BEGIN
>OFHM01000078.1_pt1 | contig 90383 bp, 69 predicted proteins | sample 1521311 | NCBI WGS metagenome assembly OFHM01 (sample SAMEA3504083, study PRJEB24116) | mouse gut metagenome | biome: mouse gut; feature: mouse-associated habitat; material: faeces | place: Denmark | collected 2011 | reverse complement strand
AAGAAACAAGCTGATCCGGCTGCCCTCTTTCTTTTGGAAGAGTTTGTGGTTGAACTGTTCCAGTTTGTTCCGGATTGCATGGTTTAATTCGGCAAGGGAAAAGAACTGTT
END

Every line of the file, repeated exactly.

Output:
>OFHM01000078.1_pt1 | contig 90383 bp, 69 predicted proteins | sample 1521311 | NCBI WGS metagenome assembly OFHM01 (sample SAMEA3504083, study PRJEB24116) | mouse gut metagenome | biome: mouse gut; feature: mouse-associated habitat; material: faeces | place: Denmark | collected 2011 | reverse complement strand
AAGAAACAAGCTGATCCGGCTGCCCTCTTTCTTTTGGAAGAGTTTGTGGTTGAACTGTTCCAGTTTGTTCCGGATTGCATGGTTTAATTCGGCAAGGGAAAAGAACTGTT